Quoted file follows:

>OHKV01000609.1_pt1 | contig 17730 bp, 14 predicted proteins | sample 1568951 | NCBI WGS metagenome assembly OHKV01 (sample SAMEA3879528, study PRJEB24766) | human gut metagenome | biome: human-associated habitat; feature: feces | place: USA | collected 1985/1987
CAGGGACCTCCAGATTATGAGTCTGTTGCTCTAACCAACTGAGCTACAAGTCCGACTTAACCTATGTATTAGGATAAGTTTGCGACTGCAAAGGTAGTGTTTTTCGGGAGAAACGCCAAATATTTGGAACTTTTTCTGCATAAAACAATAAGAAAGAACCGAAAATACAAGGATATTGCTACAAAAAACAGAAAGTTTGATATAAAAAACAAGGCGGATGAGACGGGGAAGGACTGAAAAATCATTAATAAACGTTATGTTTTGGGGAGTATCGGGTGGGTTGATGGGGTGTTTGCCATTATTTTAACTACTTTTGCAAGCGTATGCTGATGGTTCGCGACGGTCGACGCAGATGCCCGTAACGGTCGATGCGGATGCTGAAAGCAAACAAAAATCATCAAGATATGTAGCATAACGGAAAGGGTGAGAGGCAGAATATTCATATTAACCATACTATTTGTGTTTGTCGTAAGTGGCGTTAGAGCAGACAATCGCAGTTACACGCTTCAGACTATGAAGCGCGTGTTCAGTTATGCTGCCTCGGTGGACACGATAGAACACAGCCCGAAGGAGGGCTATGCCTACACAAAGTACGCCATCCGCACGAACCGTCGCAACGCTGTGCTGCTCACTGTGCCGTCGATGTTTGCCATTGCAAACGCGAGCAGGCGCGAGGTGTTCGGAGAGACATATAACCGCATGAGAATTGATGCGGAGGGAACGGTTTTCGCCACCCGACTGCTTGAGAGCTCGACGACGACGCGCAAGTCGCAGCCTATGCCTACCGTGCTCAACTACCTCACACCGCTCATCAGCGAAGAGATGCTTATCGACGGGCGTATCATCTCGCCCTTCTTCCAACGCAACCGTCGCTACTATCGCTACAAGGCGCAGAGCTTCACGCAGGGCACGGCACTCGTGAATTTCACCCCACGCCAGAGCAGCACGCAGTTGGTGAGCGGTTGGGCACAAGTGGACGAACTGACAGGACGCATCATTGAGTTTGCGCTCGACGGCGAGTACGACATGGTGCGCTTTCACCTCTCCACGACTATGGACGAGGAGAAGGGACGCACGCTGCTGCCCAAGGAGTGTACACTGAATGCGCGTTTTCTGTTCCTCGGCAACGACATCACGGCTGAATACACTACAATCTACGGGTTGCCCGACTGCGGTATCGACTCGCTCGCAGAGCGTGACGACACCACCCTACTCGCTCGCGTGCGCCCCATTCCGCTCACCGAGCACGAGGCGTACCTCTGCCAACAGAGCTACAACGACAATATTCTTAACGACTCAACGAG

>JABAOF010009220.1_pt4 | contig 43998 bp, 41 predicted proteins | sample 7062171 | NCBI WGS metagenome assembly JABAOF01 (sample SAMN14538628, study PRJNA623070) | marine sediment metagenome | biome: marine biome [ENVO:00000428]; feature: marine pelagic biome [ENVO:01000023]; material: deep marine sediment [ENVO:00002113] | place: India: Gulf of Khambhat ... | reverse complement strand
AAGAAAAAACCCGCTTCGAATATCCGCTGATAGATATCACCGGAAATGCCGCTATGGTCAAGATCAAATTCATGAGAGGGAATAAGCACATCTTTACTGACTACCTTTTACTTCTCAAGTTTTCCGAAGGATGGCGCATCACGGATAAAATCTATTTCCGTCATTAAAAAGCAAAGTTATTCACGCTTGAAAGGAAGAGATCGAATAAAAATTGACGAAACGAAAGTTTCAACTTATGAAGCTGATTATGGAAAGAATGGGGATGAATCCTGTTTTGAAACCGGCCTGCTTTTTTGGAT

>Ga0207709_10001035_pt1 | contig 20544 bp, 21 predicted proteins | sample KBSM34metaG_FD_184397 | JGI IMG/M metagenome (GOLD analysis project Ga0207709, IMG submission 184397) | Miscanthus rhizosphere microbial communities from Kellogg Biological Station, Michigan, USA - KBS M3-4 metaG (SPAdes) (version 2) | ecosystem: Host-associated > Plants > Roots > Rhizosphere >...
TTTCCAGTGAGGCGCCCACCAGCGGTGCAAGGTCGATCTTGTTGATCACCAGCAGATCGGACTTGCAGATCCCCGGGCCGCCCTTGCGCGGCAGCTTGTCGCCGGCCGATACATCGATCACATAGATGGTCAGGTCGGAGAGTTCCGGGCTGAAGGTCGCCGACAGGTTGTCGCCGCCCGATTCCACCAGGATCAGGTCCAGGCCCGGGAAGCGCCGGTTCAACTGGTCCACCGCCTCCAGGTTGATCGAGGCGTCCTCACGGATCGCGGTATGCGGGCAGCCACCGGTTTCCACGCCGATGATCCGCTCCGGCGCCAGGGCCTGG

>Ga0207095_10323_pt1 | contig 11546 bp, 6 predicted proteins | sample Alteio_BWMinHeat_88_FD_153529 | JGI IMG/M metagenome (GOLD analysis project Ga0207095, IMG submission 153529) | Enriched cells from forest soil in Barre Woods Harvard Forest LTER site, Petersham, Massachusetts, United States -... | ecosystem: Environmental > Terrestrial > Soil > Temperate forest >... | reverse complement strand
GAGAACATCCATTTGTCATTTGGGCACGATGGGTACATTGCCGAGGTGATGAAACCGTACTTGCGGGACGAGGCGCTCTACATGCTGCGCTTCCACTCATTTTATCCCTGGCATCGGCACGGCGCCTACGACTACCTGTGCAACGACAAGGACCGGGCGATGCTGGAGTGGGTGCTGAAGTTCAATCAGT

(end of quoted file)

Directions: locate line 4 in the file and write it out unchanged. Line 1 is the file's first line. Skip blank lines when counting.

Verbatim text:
AAGAAAAAACCCGCTTCGAATATCCGCTGATAGATATCACCGGAAATGCCGCTATGGTCAAGATCAAATTCATGAGAGGGAATAAGCACATCTTTACTGACTACCTTTTACTTCTCAAGTTTTCCGAAGGATGGCGCATCACGGATAAAATCTATTTCCGTCATTAAAAAGCAAAGTTATTCACGCTTGAAAGGAAGAGATCGAATAAAAATTGACGAAACGAAAGTTTCAACTTATGAAGCTGATTATGGAAAGAATGGGGATGAATCCTGTTTTGAAACCGGCCTGCTTTTTTGGAT